Interested in hearing about freelance pitching opportunities? Sign up for my newsletter.
Why do you do this? When I first became a full time freelancer, I added the hunt for calls for pitches and writing opportunities into my nightly routine, and at this point, I have it down to a science. Originally, I would just retweet all the ones I saw on Twitter, however, in July 2018, I decided that I would turn my findings into a newsletter to help spread the word to people who don’t have the time to spend going through social media with a microscope.
I can’t afford $4/month. $4 is the suggested rate. If you can’t afford that, you pay what you can. If you can’t afford anything, send me an email at email@example.com. No need to include an explanation. I believe you. All the payment information is included in the signup form. If you can afford to pay more, that would be amazing as over 1000 people currently receive this newsletter for free due to financial hardship.
I see that you list some publications that are known for underpaying their writers/treating their writers poorly. Are you endorsing this type of behavior? NO! However, I include these publications because it’s not my place to decide who you pitch/what you pitch. Unfortunately, being choosy about who you write for is a luxury. Just do your research into the publication and see if it’s worth it. The freelance rates database from Contently and Who Pays Writers is helpful for that. Also look at the replies to the Tweets and see if people are mentioning the publication’s poor reputation or patterns of bad practices.
Can I post a link to a newsletter issue on my social media/in my own newsletter? I’d rather you didn’t, but you can post a link to the subscription page. https://wordpress.us18.list-manage.com/subscribe?u=585878fc96a3f3261cbf319f0&id=70d2f383b8
I want to advertise my book/class/business/podcast/newsletter/game/etsy shop etc. in your newsletter. What should I do? Fill out this form on Calendly which has all the info regarding availability and pricing.
I have an opportunity for freelancers that I want you to include. Great! I love when editors send me opportunities directly. FYI: All opportunities must be paid and I don’t include fiction or poetry publications unless there are also non-fiction submission opportunities AND there is no submission fee. I also don’t include contests. You can either use this form or send me an email at firstname.lastname@example.org. If you prefer to send me an email, make sure to include: a description of the opportunity including pay rates; time commitment; qualifications (include whether you’re open to new writers and if not, how many years of experience you require); any location restrictions (i.e is this only open to people in the US?); what kinds of samples applicants should send in their email and how many they should send; whether there’s a deadline (it’s easier for you if there is. You can always send me the opportunity again, but to keep your inbox manageable, I advise adding a deadline two to three weeks out); how people should get in touch; if there’s something specific they should include in the subject line so you recognize their email; your name and your position with the company/publication.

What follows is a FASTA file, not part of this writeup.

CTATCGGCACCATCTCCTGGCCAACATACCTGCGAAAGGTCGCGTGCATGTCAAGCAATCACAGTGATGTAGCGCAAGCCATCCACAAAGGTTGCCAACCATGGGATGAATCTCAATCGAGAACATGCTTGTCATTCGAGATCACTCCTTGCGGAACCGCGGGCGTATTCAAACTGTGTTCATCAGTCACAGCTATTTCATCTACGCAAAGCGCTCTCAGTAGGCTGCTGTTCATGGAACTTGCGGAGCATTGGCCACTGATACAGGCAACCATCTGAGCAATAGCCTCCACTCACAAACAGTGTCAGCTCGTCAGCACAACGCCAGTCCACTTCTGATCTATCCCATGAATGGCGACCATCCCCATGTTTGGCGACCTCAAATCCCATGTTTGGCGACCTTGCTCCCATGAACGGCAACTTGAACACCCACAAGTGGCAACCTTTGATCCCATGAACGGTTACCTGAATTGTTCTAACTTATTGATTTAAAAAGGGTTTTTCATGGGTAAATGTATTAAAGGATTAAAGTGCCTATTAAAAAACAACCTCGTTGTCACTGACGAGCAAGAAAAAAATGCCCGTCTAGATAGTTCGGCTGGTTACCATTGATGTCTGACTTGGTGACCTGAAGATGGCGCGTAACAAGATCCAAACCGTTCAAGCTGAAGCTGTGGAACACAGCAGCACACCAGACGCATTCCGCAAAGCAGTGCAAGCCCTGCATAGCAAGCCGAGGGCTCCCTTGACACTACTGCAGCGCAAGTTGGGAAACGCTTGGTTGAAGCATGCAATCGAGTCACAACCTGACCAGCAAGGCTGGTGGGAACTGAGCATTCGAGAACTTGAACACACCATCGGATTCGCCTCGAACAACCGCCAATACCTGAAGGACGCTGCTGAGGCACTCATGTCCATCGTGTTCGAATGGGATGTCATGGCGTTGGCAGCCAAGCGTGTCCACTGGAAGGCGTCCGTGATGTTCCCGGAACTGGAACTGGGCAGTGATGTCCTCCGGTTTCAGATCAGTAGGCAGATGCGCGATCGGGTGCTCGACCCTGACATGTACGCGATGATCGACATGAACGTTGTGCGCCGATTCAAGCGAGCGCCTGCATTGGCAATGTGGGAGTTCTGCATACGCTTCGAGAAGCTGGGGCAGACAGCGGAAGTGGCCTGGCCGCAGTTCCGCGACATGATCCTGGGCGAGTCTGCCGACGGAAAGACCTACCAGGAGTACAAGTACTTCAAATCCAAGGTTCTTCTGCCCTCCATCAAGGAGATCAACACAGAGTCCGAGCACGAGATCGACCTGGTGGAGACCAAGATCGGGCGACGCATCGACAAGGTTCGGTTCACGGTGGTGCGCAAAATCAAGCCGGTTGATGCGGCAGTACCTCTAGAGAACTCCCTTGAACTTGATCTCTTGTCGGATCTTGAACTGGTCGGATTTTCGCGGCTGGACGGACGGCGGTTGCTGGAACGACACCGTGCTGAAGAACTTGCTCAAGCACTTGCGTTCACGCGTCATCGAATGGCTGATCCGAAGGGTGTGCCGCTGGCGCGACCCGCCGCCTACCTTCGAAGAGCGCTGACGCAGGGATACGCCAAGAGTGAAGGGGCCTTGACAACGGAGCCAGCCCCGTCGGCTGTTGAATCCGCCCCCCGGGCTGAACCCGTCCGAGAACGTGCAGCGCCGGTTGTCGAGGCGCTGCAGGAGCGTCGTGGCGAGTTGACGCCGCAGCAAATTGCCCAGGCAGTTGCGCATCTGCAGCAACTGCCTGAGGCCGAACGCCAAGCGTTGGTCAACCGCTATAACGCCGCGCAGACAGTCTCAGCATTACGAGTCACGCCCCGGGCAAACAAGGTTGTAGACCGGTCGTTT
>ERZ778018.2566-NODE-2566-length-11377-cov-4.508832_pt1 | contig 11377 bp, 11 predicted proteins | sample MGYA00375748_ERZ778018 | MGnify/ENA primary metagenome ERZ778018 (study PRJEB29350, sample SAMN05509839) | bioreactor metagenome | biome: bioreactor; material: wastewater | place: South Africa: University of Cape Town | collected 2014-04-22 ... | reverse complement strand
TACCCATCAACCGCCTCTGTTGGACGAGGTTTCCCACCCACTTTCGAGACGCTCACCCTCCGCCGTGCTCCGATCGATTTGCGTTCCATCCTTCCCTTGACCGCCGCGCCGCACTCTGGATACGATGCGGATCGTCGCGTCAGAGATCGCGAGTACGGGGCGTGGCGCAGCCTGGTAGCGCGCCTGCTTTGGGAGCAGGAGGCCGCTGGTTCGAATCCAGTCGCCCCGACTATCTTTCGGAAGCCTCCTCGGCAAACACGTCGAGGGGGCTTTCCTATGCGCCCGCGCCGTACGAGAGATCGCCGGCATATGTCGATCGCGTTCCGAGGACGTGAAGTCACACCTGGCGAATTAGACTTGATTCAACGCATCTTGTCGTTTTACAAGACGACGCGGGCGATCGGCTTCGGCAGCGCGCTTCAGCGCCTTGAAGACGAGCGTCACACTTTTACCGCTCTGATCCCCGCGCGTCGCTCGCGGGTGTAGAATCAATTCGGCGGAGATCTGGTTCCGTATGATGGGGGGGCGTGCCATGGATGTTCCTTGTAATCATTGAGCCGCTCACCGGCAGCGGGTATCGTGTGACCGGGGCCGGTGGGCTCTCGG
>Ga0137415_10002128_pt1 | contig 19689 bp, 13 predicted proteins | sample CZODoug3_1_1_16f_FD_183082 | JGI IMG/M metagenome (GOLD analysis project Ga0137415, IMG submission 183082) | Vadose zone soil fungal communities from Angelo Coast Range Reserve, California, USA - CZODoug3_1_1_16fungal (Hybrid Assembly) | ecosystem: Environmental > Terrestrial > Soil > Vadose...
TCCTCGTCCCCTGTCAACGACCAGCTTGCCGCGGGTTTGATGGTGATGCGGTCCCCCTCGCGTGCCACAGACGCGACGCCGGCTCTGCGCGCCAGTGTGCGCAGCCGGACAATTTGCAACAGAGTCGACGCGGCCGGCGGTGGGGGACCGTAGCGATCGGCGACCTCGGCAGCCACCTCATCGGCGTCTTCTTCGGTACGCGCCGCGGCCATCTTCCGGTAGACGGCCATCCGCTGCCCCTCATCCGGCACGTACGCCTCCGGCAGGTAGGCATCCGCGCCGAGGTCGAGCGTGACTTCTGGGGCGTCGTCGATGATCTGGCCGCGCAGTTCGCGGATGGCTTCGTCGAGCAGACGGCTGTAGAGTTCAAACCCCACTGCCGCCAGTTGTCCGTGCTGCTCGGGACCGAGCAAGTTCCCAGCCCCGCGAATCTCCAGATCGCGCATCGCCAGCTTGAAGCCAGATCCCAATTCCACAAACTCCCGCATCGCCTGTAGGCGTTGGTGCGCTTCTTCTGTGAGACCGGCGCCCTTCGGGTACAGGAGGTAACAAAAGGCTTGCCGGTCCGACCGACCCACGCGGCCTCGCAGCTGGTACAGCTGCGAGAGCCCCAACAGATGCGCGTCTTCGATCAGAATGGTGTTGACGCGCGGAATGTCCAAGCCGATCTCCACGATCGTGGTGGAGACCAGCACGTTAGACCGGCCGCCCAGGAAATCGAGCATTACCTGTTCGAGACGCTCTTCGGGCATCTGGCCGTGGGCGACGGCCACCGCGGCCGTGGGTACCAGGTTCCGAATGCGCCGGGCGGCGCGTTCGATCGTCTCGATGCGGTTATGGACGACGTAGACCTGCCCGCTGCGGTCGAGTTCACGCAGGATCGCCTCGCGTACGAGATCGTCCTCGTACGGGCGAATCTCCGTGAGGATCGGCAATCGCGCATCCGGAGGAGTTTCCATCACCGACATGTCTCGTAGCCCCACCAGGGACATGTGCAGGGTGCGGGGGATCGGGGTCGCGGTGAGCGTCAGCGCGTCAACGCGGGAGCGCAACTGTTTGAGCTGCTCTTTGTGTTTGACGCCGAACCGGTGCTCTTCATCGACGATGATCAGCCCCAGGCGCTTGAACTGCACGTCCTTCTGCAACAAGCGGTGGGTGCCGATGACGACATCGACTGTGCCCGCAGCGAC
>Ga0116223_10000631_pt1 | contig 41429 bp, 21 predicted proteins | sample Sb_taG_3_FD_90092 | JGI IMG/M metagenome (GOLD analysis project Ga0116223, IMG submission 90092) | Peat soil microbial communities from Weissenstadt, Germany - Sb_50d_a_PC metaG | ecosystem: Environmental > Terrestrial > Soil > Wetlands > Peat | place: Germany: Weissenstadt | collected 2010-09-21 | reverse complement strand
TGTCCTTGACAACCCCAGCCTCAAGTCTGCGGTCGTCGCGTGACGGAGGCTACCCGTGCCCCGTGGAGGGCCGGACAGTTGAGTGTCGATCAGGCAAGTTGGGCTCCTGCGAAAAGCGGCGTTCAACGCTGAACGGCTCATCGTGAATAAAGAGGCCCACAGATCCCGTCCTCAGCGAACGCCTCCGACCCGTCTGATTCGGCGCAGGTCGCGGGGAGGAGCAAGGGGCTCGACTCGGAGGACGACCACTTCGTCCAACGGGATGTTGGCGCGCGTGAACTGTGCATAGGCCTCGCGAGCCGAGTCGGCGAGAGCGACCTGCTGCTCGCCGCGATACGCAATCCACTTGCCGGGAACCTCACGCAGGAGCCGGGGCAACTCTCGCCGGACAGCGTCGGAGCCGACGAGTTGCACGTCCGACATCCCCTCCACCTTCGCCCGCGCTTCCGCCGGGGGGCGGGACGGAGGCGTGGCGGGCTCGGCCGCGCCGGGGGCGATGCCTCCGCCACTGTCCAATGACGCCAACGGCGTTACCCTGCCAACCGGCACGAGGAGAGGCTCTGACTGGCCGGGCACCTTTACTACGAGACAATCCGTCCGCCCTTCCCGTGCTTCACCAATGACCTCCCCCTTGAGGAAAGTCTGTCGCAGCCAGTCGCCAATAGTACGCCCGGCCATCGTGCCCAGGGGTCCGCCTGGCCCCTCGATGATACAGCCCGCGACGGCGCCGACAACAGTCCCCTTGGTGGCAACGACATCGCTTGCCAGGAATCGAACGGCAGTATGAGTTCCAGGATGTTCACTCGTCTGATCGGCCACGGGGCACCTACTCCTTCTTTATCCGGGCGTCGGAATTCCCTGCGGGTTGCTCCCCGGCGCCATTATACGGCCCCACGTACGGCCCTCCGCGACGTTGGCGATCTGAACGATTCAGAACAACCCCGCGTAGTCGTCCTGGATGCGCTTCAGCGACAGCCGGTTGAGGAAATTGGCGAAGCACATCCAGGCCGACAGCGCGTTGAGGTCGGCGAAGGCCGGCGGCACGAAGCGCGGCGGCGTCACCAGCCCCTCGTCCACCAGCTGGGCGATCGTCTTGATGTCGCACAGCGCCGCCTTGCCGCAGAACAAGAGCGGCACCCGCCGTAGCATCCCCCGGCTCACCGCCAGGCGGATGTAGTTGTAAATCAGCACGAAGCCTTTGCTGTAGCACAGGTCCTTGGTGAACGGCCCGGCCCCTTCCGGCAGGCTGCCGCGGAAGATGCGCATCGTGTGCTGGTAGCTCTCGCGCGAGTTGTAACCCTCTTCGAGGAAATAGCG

Can I send you the opportunities I spot on social media? I’m pretty thorough with my search, but if I’ve sent out a newsletter that didn’t include a call for pitches/freelance opportunity that you saw, feel free to send it my way. email@example.com
I need some advice. Can you help me? I can try! Send me an email and I’ll see what I can do. firstname.lastname@example.org. Please google all your questions first as there are TONS of resources online.
Is there an archive? No. Calls for pitches are often time sensitive or have deadlines for submission so an archive isn’t that helpful. Also editors are constantly changing jobs/getting hired/laid off so often the old calls for pitches are useless. However, I include a link to the previous issue in every issue.
I want to hire you for something. Are you open to that? ALWAYS AND FOREVER!
I want to know what you’ve learned from this experience: READ THIS! What I’ve Learned From Starting a Business for Freelancers—While Freelancing